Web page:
Omnichannel, multichannel, cross-channel, etc. are modern synonyms shoved endlessly around by marketing and the various channels are interlinked functionally and can hardly be differentiated in their significance. Furthermore, since even brick and mortar retail stores embraced the digitalization and integrated mobile concepts, a distinction between channels, online and offline world, actually no longer makes any sense. Shopping is nowadays possible not only (almost) everywhere, but also almost at any time, which is why it is better called "everywhere and all the time commerce”.
Since new technologies have made the consumer behavior more dynamic, allowing people for the first time to decide when, where and more often even how they shop, the possibilities are almost unlimited as trade is about to become an always available process. Hence, the new reality is called Omni-Commerce.
Is eCommerce a phase-out model?
You might ask what this means for eCommerce as a channel, industry and technology, considering the constant digital change? Well, there are two things to take into account, namely the average age of the population in connection to typical human persistence on the one hand, and the development capacity of eCommerce on the other.
While studies tend to show that online is less likely to happen with increasing age, the difference between the younger and older generation is actually quite narrow. But it’s true that the older we get, the less willing we are to embark on new things. So, whoever declares eCommerce to be dead today, in the sense of a traditional online trade via web shops, claiming the market is too dynamic, forgets that the market participants are also sometimes lethargic. For the latest transaction models, such as the Amazon Dash Button, curated shopping à la modomoto, YouTube’s Click-to-Shop, supervised shopping via enjoy.com or operator.com, as well as shareconomy like Uber, not everybody is yet up for.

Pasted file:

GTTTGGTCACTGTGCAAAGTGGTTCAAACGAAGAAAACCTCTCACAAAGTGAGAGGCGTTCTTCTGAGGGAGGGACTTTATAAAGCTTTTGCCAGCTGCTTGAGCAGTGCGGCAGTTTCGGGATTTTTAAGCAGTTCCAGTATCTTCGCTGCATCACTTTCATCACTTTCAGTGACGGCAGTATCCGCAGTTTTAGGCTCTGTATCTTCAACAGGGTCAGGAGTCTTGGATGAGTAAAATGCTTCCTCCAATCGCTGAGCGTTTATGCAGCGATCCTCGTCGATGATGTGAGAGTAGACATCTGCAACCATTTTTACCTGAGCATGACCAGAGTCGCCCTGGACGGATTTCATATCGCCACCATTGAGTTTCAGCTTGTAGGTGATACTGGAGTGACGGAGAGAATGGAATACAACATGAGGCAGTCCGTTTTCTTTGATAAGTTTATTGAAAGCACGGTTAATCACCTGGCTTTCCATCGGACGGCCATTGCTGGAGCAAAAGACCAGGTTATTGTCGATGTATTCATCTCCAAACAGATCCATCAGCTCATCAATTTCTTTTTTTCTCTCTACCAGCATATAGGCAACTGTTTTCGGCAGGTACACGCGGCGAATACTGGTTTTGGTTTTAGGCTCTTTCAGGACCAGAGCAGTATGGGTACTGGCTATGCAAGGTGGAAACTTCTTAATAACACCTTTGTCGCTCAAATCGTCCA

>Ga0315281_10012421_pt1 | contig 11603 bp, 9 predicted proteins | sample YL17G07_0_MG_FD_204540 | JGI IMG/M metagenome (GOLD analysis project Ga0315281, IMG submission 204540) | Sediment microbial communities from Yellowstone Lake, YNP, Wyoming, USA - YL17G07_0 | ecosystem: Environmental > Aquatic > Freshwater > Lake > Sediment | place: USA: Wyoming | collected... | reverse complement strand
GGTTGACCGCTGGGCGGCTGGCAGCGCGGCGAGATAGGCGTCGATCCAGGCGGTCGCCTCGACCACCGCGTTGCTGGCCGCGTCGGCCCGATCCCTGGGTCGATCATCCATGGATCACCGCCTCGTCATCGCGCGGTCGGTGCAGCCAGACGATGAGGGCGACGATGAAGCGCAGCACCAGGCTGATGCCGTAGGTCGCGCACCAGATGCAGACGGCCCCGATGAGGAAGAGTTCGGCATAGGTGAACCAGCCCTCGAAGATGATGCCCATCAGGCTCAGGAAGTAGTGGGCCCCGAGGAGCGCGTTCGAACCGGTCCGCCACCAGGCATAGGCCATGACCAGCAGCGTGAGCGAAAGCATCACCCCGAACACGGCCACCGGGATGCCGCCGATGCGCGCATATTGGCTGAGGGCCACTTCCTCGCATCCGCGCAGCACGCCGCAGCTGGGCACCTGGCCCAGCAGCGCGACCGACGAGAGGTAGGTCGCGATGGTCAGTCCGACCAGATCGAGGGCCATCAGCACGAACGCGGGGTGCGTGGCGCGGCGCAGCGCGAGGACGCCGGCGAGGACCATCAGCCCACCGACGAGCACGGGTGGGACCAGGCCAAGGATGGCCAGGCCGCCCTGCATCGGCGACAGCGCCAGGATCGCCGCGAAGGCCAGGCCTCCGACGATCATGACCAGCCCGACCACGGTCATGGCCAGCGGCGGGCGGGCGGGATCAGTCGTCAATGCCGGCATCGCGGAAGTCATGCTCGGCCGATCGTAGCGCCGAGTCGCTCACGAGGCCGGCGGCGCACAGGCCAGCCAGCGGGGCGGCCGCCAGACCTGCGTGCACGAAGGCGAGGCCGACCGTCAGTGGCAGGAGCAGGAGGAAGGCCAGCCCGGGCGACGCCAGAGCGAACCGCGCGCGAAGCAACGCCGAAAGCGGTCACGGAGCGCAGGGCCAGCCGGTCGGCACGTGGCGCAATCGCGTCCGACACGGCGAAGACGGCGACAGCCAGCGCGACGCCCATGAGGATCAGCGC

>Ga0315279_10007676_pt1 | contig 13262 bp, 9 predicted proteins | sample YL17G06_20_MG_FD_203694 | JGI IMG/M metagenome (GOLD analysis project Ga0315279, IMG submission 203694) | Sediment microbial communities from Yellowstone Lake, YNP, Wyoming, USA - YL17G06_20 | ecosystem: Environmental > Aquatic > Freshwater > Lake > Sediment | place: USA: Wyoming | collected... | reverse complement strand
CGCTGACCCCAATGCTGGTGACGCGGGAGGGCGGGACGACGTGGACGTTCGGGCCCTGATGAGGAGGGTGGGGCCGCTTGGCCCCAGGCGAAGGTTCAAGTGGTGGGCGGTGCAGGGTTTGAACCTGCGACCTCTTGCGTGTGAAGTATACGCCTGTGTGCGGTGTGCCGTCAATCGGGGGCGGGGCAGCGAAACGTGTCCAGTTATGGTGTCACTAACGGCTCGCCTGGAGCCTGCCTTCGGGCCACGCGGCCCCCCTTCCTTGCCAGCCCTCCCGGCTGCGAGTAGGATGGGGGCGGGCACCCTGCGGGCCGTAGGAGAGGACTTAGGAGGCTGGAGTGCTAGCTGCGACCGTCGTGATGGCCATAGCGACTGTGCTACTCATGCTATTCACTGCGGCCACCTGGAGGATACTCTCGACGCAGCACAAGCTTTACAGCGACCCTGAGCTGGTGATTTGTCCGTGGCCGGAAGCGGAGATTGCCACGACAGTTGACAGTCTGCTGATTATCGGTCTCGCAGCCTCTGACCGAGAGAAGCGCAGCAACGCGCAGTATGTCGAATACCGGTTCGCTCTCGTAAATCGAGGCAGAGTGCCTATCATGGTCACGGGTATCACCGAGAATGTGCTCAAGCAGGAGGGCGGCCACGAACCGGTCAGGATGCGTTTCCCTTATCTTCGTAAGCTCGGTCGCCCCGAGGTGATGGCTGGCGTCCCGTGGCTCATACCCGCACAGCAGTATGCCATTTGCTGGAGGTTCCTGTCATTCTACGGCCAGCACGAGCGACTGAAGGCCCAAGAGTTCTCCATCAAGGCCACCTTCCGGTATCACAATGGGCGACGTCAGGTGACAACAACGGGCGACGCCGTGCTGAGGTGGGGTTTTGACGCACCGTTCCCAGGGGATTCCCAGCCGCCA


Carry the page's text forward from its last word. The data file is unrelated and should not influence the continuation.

eCommerce equals evolution
At the very least, these technologies and concepts are on the market and satisfy the requirements of certain target groups. Presumably, some of these concepts will disappear again because their deployment currently costs more than they earn, as the target groups are not yet sufficiently large. But when the market is mature, they are picked up again by the "late movers" and it doesn’t even matter how the individual offers develop.
Certain is that consumer behavior will continue to change with the increasing variety of digital offers and business models. We can already see today that the convergence of the channels, the simultaneity of information and transaction possibilities, is growing ever further. But there is still nothing concrete to say about the nature, extent and milestones of change. This is where the greatest strength of eCommerce surfaces, namely its versatility.
All sales models mentioned above require a platform that transacts the processes, a user interface that represents the customer, and experts who develop and manage the platform and processes. And in almost all cases it is the eCommerce, as a technology and an industry, that provides the needed versatility. Some of the eCommerce platforms are so highly customizable that the result has nothing to do with a traditional shop front end, shopping cart and checkout, but is already much, much more.
Behind the scenes